Class of 2006
I was born with a rare eighteen inch tumor. “Werewolf Syndrome,” the newspapers called it. Doctors told my parents I had no chance of surviving; however, seven surgeries (to remove a growth the size of a cantaloupe, reconstruct my face and scalp from skin grafts and to eliminate all traces of melanoma) and a year of hospitalization later, their daughter was alive. But they would not exhale for years…
My parents struggled to provide for their children and scrambled to pay over fifty-thousand dollars in charges for multiple operations that were excluded by medical insurance. To add to their burden, my father was injured in a work related incident and fighting to collect disability. My older brother was dabbling in a life of crime, gangs, and drugs.
My mother quit her job and opened a family daycare to pay the bills. She chose to stay home to provide the most normal environment possible for me. When I was old enough, she began working three jobs. She gave up her dreams of pursuing her M.A. in psychology when my father was diagnosed with Parkinson’s Disease and my brother was sentenced to four years in prison. But my parents made sure we had what we needed and made all of our educations their number one priority.
Thus, I stayed committed to attaining my goals. I dual enrolled at the local community college, joined the varsity soccer and softball teams, committed to volunteer work and was confirmed in the Catholic Church. I simultaneously graduated from high school with honors and my Associates in Arts degree from Lake Sumter Community College. I received multiple scholarships and awards, and was voted “funniest” of my senior class.
After completing high school, I joined VISTA/Americorps and I volunteered with Habitat for Humanity for the duration of the summer. I contributed to the building of houses by installing siding and fencing, hanging drywall, framing and painting. I learned the value of working hard to give someone who has very little a piece of the American Dream.
Last summer, I completed an internship with State Probation and Parole in Tavares, Florida. I worked intensively with the intake officer, assisted probation officers in each type of supervision, learned what it would be like to carry a caseload, and learned the dynamics of working with the offenders. More importantly, I learned that where these offenders have come from, and the lives they have lived, bear striking parallels to mine.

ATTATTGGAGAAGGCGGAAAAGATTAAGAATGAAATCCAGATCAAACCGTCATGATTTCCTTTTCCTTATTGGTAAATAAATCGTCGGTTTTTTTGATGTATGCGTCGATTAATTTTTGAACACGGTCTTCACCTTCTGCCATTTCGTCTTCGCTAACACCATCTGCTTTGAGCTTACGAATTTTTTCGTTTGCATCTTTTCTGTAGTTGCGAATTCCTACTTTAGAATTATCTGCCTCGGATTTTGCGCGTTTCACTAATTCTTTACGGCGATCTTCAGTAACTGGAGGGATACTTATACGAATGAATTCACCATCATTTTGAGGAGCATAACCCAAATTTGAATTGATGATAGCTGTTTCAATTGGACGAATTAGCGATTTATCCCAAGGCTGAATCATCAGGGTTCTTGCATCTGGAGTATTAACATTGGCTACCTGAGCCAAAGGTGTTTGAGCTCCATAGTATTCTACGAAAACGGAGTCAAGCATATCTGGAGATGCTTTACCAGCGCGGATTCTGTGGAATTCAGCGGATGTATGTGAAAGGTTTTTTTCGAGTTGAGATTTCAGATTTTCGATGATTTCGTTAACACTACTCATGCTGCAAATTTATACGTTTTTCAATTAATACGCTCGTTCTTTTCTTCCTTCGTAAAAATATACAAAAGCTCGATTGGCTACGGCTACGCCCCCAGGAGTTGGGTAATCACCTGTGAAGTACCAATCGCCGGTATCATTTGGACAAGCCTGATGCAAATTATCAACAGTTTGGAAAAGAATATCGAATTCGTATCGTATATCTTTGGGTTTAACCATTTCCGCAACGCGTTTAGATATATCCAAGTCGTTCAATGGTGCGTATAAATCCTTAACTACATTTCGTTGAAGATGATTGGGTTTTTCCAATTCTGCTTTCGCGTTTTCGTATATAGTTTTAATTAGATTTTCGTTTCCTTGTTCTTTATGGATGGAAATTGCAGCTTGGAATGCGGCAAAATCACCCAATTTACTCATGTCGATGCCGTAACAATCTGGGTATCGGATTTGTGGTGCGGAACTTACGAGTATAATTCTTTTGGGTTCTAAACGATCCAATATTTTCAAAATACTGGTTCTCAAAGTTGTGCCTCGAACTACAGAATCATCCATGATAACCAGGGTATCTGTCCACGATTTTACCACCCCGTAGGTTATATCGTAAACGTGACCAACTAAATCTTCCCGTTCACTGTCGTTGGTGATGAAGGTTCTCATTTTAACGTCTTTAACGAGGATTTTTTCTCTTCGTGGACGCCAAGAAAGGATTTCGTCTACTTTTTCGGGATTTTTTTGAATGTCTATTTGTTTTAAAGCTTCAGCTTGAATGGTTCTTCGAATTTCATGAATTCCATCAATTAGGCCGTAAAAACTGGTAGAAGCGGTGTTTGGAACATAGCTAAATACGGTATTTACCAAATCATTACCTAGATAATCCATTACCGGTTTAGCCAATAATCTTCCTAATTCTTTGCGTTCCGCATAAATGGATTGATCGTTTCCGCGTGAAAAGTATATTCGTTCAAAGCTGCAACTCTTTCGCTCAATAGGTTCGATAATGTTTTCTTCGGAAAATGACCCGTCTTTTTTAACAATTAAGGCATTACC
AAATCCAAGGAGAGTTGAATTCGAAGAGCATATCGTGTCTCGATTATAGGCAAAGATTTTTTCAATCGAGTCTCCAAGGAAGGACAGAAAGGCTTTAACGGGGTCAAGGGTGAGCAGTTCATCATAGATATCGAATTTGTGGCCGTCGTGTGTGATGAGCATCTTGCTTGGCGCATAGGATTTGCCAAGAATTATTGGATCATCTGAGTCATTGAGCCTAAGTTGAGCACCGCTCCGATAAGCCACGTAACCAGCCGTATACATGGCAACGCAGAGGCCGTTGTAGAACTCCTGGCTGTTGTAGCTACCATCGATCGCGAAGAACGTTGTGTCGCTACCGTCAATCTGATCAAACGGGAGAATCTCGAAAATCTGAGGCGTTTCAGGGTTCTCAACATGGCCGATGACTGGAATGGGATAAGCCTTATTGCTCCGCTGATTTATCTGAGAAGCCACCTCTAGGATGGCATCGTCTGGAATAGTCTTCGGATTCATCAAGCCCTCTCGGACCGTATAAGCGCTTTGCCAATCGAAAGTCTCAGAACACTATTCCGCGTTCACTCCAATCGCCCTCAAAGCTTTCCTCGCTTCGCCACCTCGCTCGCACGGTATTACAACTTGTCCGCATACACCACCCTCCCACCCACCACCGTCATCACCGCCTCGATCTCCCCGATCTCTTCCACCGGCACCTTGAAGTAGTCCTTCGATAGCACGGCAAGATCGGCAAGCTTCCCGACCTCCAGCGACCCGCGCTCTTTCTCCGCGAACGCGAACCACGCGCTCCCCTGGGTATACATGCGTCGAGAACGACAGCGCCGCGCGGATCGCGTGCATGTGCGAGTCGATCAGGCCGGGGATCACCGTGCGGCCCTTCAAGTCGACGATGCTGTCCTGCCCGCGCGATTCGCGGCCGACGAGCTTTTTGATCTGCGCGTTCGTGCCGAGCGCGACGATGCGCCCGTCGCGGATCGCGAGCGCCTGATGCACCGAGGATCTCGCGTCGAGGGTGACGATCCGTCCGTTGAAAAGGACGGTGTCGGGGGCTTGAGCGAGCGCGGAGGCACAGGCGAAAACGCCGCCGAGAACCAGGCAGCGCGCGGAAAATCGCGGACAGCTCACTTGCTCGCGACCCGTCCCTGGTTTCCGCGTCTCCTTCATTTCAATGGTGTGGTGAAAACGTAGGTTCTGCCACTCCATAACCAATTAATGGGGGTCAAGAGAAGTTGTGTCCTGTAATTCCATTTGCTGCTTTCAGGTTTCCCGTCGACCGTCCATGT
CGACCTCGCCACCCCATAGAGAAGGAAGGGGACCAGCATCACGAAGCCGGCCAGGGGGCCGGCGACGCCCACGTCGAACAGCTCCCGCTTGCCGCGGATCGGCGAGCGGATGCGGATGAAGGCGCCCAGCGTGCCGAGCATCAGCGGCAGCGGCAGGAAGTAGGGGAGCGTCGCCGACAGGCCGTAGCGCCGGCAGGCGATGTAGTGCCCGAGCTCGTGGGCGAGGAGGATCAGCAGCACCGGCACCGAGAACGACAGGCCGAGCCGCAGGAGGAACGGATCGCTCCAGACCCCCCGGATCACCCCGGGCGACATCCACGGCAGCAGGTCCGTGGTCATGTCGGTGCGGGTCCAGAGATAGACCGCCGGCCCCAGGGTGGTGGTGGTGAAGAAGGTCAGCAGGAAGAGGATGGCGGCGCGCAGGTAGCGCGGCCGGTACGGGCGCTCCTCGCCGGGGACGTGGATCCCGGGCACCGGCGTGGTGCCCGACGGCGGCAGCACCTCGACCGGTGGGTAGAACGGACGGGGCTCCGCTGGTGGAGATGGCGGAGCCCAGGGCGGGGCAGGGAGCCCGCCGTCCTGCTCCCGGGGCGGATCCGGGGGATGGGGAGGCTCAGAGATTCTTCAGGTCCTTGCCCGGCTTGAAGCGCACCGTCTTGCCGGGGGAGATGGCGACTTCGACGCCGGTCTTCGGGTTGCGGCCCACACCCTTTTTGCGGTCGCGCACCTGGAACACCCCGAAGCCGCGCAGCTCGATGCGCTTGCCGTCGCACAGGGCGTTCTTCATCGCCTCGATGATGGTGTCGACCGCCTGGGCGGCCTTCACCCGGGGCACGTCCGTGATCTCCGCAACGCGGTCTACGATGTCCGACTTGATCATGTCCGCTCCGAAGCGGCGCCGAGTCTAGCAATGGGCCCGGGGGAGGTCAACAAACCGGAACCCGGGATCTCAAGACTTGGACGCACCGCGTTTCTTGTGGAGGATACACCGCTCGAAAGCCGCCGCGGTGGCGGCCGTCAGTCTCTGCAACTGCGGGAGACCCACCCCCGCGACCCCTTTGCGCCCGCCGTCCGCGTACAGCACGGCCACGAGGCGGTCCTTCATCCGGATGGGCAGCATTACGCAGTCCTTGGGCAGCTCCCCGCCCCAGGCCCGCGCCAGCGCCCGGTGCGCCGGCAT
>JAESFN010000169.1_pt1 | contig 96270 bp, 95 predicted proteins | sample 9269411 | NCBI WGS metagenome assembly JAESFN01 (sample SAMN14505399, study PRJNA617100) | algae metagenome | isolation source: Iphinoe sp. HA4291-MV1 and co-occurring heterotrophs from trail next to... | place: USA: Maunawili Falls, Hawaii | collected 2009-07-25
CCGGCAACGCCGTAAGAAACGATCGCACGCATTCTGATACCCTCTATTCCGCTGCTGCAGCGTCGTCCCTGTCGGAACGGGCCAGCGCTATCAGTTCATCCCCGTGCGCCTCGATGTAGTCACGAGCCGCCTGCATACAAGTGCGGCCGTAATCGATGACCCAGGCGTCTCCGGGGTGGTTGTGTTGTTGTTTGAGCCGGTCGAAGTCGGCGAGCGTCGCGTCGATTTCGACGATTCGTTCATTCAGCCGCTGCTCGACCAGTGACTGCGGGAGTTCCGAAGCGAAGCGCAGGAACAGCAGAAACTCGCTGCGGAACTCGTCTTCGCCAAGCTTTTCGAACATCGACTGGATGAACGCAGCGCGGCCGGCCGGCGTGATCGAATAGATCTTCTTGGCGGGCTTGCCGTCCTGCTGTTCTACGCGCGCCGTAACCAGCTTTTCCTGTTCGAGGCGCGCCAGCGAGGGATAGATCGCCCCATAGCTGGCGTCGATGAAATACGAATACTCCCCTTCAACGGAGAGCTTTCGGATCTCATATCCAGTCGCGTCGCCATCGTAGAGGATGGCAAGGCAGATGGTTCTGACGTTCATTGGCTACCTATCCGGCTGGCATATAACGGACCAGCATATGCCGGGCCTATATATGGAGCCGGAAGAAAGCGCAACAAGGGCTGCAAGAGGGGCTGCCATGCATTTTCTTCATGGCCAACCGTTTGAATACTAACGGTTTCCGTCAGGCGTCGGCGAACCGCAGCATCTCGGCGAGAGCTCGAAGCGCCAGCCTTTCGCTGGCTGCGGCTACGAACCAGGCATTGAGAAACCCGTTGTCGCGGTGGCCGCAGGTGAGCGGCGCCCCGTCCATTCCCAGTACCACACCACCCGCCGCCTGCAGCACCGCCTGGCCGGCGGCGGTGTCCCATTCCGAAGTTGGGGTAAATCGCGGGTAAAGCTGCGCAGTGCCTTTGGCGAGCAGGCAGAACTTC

My years of college, of textbooks, of lectures have given me the rules for interacting with people, the theories of why persons behave the way they do, the stories, both first and second hand, of lives lived in the most troubling of circumstances. However, after completing my internship, I have realized there are no rules for interacting with people and there is no theory suitable to fit the lives of those in a compromising position.
Some criminology theories believe that offenders rationalize their behavior in order to continue acting out without feeling any remorse. Other criminological perspectives believe that offenders are too primitive to behave any other way. Yet, despite what the theories may state, offenders are mothers and fathers living from paycheck to paycheck, businessmen and doctors hiding a secret from the world, teenagers and elderly battling an atrocious addiction; they are people who have made an awful mistake, maybe too many mistakes. As shocking as this may sound to some people, I want to help those “horrible” criminals. Resources like Goodwill’s One Stop Career Center, free transportation, and Charlie Crist’s initiative for civil right restoration allow offenders to obtain respectable jobs, decent homes and a place in the community.
I am currently a University of South Florida alumni. I majored in criminology with a minor in sociology. I maintained a 4.0 GPA, graduated in the top five percent of all students at the university and I am a member of the Pi Gama Mu and the College of Arts and Sciences Honor Society. I am now proficient in American Sign Language - a valuable skill. I continue to volunteer at Lake Hills School for the profoundly mentally and physically handicapped, whenever I have an opportunity, I attend University of South Florida functions and I just finished employment with Florida’s first Confucius Institute at the University of South Florida.
I chose to be so involved because it was my way of learning responsibility, time management, punctuality, diversity; it was my way of becoming a mature woman. I managed to ‘juggle’ all of these activities because that is simply what I do; I cannot settle for anything less than one-hundred and ten percent. I have summarized my early experiences for you, not to be self-serving, but because if I were to omit this information, I would be remiss in describing how I’ve developed the tenacity that makes me what I am today. It will be one of my greatest accomplishments to continue to represent the University of South Florida in all that I do.
My plan is to apply to graduate school and complete my Master’s degree in Criminal Justice Administration at the University of South Florida. After that, I am not exactly sure what I will do or what career path I will take, but I do know that sometimes hard work and perseverance are the only guarantees in life. My passion is helping people believe in themselves and compelling them to take the first step toward regaining some control over their lives. I know I cannot change the world, but I have been reared to believe I can make a difference one person at a time. My grandfather used to say, "There but for the grace of God go I." None of us are exempt from tragedy; some of us have learned the hard way to be resilient simply because we have no choice.
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